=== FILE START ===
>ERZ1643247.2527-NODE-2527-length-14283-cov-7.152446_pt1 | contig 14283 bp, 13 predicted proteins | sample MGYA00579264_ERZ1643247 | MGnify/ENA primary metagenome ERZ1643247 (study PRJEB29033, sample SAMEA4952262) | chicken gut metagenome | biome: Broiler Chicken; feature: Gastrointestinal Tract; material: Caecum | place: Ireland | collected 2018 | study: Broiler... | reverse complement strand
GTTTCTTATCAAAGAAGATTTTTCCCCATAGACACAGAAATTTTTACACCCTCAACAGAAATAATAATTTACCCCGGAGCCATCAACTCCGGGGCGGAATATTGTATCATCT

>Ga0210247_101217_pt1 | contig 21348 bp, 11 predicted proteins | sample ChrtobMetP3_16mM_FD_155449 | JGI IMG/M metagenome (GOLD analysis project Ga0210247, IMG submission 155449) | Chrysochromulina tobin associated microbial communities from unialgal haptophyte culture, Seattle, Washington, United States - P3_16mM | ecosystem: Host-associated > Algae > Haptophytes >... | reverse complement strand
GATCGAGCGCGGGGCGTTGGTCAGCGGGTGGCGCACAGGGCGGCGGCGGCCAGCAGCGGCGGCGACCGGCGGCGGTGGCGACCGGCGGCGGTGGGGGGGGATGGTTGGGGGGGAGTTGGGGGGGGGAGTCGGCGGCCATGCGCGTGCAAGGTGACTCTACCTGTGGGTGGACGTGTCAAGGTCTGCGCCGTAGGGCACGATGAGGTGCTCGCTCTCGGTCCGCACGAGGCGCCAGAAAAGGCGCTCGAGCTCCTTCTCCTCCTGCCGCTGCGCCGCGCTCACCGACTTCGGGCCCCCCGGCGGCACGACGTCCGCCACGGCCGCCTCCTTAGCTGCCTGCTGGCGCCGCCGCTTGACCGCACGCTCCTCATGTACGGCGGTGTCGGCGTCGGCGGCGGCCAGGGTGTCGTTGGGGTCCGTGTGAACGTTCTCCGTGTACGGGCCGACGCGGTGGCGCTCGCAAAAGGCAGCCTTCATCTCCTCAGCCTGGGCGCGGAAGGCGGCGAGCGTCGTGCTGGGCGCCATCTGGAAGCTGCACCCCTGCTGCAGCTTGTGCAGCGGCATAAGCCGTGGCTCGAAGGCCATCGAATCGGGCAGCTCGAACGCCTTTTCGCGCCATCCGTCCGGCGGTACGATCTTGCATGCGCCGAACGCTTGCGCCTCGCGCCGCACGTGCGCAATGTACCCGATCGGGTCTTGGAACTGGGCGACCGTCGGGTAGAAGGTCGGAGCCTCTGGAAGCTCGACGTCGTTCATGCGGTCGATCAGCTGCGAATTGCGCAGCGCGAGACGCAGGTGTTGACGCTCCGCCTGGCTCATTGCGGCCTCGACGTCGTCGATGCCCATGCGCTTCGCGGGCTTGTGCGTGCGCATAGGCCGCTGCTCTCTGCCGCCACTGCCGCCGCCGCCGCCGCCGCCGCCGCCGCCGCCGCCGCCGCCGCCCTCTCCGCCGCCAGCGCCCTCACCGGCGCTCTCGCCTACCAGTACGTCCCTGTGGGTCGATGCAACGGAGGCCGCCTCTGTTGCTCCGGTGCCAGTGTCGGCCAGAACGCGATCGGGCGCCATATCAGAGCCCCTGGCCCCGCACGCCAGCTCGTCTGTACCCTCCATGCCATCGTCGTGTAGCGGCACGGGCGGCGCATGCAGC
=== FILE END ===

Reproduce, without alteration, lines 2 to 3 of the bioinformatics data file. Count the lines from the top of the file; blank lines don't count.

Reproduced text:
GTTTCTTATCAAAGAAGATTTTTCCCCATAGACACAGAAATTTTTACACCCTCAACAGAAATAATAATTTACCCCGGAGCCATCAACTCCGGGGCGGAATATTGTATCATCT

>Ga0210247_101217_pt1 | contig 21348 bp, 11 predicted proteins | sample ChrtobMetP3_16mM_FD_155449 | JGI IMG/M metagenome (GOLD analysis project Ga0210247, IMG submission 155449) | Chrysochromulina tobin associated microbial communities from unialgal haptophyte culture, Seattle, Washington, United States - P3_16mM | ecosystem: Host-associated > Algae > Haptophytes >... | reverse complement strand